Stop 1080 Baits Poisoning Our Wildlife

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City of Parramatta and The Hills Shire Council are baiting the following reserves

- Bidjigal Reserve
- Eric Mobbs Reserve
- Excelsior Reserve
- Ted Horwood Reserve
- Lot 51 Cadwells Road Kenthurst
- Lake Parramatta Reserve

1080, is a poison used in Australia extensively to kill so-called “pest” species.

1080 is banned in most countries, including the US, where it was outlawed in the early 1970s because of civilian deaths.

Although attempts are made to limit the species affected, animals and birds who feed on poisoned corpses can be killed, too. Humans are also at risk if they ingest the chemical.

In addition, poisoned animals may contaminate nearby waterways. Faecal contamination of waterways by wallabies killed by 1080 has been raised as an issue in parliamentary enquiries. Since the poison is highly soluble, it spreads very quickly through water and up food chains. And because its presence is difficult to detect, it could be a plausible weapon in bio terrorism.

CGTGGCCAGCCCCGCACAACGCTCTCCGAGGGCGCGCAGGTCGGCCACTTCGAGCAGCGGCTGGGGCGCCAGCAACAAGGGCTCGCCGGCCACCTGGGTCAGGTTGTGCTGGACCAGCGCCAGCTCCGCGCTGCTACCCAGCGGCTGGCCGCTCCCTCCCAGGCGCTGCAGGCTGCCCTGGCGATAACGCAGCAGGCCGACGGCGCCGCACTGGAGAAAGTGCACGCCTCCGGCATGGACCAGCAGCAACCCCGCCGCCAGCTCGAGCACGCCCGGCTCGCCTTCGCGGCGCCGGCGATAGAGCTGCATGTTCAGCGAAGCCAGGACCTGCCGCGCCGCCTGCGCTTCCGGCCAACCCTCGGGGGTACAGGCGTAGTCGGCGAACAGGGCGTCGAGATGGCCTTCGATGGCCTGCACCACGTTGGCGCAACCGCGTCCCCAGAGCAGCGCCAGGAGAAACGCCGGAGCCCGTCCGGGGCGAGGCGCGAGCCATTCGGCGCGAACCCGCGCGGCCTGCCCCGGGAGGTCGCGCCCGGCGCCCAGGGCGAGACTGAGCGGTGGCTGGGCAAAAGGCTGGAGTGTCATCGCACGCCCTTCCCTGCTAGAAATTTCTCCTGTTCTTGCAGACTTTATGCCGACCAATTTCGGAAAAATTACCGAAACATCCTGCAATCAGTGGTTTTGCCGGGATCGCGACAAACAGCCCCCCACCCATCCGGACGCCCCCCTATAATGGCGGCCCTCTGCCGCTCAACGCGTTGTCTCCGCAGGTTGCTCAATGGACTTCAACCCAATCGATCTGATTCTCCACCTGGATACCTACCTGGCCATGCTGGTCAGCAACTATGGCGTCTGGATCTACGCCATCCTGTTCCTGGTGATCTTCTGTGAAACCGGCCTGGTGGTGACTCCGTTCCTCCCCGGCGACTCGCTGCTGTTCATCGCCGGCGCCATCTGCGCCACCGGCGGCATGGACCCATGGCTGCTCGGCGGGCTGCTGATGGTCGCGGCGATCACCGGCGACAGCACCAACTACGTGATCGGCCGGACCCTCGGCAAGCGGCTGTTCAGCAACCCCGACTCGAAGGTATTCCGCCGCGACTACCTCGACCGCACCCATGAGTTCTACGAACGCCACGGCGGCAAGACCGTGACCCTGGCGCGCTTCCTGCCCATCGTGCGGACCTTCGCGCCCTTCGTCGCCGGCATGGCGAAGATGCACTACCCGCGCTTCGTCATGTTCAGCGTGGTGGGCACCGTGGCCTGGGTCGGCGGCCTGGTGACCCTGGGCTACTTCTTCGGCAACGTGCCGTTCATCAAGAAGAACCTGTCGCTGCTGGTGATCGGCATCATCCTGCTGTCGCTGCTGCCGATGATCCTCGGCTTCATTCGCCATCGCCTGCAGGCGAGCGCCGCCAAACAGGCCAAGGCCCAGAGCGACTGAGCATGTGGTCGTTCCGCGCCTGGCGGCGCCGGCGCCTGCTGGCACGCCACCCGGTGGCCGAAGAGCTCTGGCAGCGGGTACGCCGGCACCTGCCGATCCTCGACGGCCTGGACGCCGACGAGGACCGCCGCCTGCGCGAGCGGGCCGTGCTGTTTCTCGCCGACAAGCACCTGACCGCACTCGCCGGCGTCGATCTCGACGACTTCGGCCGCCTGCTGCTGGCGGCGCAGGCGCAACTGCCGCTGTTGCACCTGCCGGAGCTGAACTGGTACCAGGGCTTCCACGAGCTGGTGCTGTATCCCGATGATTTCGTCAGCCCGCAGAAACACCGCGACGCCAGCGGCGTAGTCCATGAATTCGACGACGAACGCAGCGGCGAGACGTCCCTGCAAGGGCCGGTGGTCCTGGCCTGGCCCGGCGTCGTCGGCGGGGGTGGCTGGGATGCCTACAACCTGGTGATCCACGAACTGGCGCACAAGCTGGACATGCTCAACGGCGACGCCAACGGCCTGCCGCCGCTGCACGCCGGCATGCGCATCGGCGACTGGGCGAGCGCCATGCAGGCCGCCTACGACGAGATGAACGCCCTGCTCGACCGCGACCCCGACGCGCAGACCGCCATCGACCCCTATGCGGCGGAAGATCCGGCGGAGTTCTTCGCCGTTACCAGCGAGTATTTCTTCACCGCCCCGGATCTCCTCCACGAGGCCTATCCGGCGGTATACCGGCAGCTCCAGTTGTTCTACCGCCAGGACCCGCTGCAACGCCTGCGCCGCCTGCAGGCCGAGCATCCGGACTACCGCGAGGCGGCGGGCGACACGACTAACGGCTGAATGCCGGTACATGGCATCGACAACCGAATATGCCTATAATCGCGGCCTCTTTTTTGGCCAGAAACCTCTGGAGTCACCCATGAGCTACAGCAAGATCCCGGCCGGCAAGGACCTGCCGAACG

1080 is toxic to all living species, including microbes, plants, insects, birds, and humans. In mammals, it causes birth defects, reduced fertility, and damage to the reproductive system, brain, heart, and other organs. Anecdotal evidence indicates that its use may be linked to an increased risk of developing cancer.

In dogs, the signs of poisoning are usually noticeable within half an hour of ingestion but can take more than six hours to show. Symptoms include vomiting, anxiety, disorientation, and shaking. These quickly develop into frenzied behaviour with running and screaming fits, drooling, uncontrolled paddling, and seizures, followed by total collapse and death. This agony may go on for up to 48 hours.

It is colourless, odourless, and tasteless and is therefore easily ingested by companion animals as well as native species. Its victims – intended or otherwise – experience a slow, agonising death.

Alternatives

Humane, long-term population-control techniques do exist. Possible solutions include immunocontraception for target animals. In one European study, a long-lasting fertility suppressant succeeded in establishing an 89 per cent reduction in the fertility of feral female goats that lasted for at least two years after treatment. And immunocontraception has already been used on companion dogs in some situations.

Other humane methods include reducing the availability of appropriate shelter and placing exclusion fencing at appropriate points.



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